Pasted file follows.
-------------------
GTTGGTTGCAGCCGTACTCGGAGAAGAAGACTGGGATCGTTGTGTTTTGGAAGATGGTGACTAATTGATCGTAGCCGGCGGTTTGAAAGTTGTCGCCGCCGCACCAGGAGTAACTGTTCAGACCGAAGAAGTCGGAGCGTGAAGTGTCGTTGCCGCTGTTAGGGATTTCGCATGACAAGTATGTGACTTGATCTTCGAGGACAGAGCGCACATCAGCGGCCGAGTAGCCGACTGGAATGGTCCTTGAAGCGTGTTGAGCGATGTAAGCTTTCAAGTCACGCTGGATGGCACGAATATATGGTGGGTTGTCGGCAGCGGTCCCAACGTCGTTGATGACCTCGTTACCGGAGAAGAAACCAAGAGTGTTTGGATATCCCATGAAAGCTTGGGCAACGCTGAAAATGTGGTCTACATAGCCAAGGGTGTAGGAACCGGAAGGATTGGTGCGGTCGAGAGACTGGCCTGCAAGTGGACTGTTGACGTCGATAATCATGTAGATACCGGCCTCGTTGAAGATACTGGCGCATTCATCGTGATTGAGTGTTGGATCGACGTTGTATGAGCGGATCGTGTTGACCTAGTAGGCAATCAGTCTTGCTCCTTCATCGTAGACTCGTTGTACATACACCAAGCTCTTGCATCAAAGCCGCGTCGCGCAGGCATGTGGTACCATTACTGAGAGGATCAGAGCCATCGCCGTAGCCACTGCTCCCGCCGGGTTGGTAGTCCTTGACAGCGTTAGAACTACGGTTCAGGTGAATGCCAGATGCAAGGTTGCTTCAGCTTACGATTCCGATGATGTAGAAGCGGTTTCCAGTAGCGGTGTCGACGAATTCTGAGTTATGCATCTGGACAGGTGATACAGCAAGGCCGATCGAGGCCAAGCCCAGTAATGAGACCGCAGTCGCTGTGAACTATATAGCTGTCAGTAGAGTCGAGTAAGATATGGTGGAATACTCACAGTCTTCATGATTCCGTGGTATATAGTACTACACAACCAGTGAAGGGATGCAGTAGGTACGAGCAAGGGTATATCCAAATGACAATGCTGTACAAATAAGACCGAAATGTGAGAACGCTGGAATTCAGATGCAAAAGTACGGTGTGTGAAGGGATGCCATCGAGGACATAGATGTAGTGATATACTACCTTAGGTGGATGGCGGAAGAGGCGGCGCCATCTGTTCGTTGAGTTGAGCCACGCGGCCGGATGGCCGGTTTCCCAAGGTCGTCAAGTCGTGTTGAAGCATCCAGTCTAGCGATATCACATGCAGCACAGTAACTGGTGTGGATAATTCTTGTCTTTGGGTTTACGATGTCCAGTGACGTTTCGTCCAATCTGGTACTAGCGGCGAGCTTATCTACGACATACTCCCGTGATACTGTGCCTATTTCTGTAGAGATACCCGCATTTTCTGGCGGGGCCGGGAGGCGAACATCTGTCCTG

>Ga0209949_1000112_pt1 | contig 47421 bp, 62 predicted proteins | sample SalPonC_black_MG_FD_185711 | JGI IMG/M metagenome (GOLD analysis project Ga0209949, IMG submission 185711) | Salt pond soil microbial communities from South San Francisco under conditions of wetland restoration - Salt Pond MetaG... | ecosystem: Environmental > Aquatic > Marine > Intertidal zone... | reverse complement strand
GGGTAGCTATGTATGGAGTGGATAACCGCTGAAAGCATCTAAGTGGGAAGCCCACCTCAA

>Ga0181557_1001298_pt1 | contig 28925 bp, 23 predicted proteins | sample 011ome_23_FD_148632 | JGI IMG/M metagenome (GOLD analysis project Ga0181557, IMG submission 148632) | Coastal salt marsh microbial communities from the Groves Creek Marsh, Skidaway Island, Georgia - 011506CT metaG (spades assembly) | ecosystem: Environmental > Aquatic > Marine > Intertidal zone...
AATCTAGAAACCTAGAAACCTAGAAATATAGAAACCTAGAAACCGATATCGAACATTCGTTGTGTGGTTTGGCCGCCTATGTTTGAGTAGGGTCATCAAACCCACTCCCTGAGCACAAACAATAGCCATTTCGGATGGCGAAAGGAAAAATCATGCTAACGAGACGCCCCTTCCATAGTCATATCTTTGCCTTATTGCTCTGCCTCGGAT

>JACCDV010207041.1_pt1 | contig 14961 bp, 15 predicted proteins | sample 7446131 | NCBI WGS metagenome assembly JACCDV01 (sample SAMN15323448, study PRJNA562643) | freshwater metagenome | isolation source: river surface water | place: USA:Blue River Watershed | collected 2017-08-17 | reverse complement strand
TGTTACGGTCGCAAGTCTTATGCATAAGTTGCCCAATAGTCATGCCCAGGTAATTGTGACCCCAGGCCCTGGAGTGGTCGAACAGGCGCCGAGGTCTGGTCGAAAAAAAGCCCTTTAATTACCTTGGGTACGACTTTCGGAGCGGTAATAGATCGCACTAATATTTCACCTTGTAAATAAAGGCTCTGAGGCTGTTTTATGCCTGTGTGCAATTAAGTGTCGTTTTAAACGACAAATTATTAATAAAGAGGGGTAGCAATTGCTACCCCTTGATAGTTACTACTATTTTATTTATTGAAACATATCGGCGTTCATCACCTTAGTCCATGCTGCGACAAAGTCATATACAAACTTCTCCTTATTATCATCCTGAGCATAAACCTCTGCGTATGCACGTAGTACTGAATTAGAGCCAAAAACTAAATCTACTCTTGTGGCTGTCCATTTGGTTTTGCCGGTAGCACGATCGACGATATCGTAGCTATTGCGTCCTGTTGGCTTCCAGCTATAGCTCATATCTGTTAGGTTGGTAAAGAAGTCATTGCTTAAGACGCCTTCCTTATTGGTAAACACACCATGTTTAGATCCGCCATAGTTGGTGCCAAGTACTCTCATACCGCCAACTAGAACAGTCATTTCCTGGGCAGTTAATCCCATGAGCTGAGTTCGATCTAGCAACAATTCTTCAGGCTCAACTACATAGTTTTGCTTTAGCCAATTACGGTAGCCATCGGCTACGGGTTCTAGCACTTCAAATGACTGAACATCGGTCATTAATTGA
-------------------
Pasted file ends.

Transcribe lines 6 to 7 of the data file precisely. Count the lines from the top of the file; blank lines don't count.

>JACCDV010207041.1_pt1 | contig 14961 bp, 15 predicted proteins | sample 7446131 | NCBI WGS metagenome assembly JACCDV01 (sample SAMN15323448, study PRJNA562643) | freshwater metagenome | isolation source: river surface water | place: USA:Blue River Watershed | collected 2017-08-17 | reverse complement strand
TGTTACGGTCGCAAGTCTTATGCATAAGTTGCCCAATAGTCATGCCCAGGTAATTGTGACCCCAGGCCCTGGAGTGGTCGAACAGGCGCCGAGGTCTGGTCGAAAAAAAGCCCTTTAATTACCTTGGGTACGACTTTCGGAGCGGTAATAGATCGCACTAATATTTCACCTTGTAAATAAAGGCTCTGAGGCTGTTTTATGCCTGTGTGCAATTAAGTGTCGTTTTAAACGACAAATTATTAATAAAGAGGGGTAGCAATTGCTACCCCTTGATAGTTACTACTATTTTATTTATTGAAACATATCGGCGTTCATCACCTTAGTCCATGCTGCGACAAAGTCATATACAAACTTCTCCTTATTATCATCCTGAGCATAAACCTCTGCGTATGCACGTAGTACTGAATTAGAGCCAAAAACTAAATCTACTCTTGTGGCTGTCCATTTGGTTTTGCCGGTAGCACGATCGACGATATCGTAGCTATTGCGTCCTGTTGGCTTCCAGCTATAGCTCATATCTGTTAGGTTGGTAAAGAAGTCATTGCTTAAGACGCCTTCCTTATTGGTAAACACACCATGTTTAGATCCGCCATAGTTGGTGCCAAGTACTCTCATACCGCCAACTAGAACAGTCATTTCCTGGGCAGTTAATCCCATGAGCTGAGTTCGATCTAGCAACAATTCTTCAGGCTCAACTACATAGTTTTGCTTTAGCCAATTACGGTAGCCATCGGCTACGGGTTCTAGCACTTCAAATGACTGAACATCGGTCATTAATTGA